Two surveys in a fortnight have confirmed that, as far as consumers are concerned, the balance between big shops and small shops on Sunday trading is about right. An exclusive survey by BMRB, commissioned by Convenience Store and the Association of Convenience Stores (ACS), shows that an overwhelming 68% of shoppers do not want big stores to open for longer on a Sunday.
While most consumers shop on a Sunday to some degree, only 28% use exclusively large shops to do so, with 63% using a combination of big and small shops and 9% using local shops only. And even among the 28% who want longer shopping hours for big stores, more than half do not want any change in the law if it would threaten the viability of small shops.
The results blow out of the water claims made by the Deregulate campaign that shoppers want either complete deregulation of Sunday shopping hours or an extension to the current six-hour opening regime for large stores.
ACS chief executive David Rae commented: “Once and for all, this survey should stop the false idea that customers want longer Sunday trading hours and it sends a stark message to the groups who purport to represent consumers’ interests and who claim that longer opening hours on a Sunday would benefit consumers. These groups have totally misread the views of customers, and I hope they will retract their support for longer Sunday trading hours immediately.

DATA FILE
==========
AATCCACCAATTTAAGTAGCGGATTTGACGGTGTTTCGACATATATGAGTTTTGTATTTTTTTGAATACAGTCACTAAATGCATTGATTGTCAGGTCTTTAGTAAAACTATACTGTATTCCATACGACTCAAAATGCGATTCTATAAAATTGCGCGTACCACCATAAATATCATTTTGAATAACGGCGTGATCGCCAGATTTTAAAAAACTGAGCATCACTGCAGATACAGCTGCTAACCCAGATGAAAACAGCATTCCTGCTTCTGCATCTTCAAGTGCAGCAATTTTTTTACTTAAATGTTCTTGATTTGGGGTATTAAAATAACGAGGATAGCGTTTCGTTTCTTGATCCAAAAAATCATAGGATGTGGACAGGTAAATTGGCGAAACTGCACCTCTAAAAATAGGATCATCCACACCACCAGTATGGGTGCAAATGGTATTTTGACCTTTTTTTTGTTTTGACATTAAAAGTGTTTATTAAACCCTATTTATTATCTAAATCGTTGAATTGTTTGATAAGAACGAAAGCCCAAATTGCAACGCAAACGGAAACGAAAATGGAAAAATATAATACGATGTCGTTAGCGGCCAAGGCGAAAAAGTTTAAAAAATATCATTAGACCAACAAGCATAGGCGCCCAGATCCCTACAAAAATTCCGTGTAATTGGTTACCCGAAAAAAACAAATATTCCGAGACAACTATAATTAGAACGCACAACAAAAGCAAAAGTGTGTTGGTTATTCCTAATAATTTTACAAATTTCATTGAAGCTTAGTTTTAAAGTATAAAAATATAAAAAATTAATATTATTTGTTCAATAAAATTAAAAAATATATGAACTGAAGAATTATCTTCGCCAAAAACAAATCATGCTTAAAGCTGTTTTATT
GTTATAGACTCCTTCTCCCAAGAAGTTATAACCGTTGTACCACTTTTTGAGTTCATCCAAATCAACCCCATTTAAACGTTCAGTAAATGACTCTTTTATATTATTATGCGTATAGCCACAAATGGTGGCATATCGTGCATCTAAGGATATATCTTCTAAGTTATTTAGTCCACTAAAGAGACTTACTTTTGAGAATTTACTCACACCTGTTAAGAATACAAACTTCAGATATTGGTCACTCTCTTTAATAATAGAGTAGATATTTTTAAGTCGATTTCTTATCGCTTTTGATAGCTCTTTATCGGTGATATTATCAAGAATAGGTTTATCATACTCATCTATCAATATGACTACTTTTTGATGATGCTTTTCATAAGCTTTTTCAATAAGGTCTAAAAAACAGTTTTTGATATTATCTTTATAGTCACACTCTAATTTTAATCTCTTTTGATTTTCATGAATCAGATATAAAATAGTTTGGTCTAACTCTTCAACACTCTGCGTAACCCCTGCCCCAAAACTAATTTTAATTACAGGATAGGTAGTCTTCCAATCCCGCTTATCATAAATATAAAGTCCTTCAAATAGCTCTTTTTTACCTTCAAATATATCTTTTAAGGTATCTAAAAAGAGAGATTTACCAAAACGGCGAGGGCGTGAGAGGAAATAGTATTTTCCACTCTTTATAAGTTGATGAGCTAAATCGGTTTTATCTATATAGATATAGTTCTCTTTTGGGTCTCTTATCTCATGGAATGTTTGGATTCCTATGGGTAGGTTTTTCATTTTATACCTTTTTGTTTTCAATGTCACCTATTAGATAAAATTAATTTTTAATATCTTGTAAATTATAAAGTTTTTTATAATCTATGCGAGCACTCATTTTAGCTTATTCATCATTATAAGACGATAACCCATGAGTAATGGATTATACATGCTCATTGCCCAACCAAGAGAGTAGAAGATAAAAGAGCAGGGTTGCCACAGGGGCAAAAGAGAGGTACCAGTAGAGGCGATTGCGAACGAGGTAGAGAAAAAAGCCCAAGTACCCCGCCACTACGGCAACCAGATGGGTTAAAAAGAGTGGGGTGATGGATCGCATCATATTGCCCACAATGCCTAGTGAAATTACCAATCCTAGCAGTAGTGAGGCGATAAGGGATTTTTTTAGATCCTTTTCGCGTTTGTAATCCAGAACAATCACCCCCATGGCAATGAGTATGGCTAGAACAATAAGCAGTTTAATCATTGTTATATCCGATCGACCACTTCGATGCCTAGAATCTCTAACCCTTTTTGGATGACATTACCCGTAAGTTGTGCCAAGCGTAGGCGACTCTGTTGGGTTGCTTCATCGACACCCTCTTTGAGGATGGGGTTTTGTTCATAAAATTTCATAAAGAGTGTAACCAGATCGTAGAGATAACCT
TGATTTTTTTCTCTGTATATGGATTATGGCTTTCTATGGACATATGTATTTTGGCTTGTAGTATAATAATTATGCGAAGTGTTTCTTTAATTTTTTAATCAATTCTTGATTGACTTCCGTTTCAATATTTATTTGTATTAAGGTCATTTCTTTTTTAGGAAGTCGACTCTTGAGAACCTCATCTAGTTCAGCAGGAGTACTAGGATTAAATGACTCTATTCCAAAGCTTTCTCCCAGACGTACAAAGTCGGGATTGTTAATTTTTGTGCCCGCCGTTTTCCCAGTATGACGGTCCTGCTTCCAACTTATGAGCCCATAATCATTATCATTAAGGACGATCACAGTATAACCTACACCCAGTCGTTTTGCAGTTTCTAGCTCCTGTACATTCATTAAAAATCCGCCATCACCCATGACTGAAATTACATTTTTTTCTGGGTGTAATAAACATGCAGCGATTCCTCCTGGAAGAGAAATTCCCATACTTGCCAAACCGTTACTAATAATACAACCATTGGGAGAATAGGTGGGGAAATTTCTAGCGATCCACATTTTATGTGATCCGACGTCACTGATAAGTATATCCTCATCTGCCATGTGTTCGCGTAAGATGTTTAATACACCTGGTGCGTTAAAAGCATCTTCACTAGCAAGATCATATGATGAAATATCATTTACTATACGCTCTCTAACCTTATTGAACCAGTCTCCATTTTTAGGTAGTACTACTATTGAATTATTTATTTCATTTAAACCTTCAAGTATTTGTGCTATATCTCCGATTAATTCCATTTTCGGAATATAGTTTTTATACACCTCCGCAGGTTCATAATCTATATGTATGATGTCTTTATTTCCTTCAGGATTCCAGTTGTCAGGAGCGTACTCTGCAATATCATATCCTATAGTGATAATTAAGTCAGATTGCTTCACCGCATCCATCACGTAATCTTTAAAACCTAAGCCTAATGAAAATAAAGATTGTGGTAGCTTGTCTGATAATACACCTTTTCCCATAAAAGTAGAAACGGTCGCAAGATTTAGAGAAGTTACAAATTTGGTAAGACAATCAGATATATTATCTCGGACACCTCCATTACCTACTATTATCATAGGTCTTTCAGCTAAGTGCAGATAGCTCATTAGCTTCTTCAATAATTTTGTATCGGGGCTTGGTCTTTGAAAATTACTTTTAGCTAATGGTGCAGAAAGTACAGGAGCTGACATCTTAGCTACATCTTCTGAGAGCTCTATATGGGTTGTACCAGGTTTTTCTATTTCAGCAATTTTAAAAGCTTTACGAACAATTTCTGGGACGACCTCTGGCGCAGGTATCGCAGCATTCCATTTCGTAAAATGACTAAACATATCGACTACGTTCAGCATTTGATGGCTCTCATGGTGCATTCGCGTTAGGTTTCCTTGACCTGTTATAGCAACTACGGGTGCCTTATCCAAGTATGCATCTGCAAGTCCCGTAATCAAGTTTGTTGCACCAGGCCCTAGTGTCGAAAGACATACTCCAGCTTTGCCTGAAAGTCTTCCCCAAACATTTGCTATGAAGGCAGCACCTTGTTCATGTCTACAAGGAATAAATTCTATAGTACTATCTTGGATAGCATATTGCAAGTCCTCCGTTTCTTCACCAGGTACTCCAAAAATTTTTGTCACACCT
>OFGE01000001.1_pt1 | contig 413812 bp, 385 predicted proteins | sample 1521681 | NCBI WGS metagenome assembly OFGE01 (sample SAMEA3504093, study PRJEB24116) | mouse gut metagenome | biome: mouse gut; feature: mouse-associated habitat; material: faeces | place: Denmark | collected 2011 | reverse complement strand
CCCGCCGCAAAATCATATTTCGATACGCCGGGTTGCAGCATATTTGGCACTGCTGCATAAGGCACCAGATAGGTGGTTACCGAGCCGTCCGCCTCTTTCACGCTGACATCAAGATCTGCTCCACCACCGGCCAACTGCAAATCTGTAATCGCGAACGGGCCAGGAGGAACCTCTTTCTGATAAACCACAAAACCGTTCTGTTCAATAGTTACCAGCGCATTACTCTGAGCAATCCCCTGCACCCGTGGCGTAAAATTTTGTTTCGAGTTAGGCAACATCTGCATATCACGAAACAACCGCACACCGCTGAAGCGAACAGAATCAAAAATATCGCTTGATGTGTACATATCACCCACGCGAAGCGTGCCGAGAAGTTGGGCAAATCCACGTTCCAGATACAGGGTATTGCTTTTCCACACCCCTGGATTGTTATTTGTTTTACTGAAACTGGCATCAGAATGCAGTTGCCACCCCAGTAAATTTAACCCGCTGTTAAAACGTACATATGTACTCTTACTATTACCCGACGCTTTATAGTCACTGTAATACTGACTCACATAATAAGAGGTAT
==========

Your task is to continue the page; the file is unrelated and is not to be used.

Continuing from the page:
“Support for longer Sunday trading hours has been based on one survey conducted in a shopping centre on a Sunday. This flawed methodology gave the wrong impression of what customers in general think about this issue. I would invite consumer groups and any interested parties to examine the methodology of the survey conducted by BMRB on behalf of Convenience Store and the ACS. It is this research that gives a true picture of consumer attitudes.
“Of course, it is the government that must look at this research most closely. There is no appetite for liberalisation of Sunday trading laws, and the government should abandon any idea it had to change the Act. If common sense prevails, this should be the end of any thoughts of changing the current Sunday Trading Act.”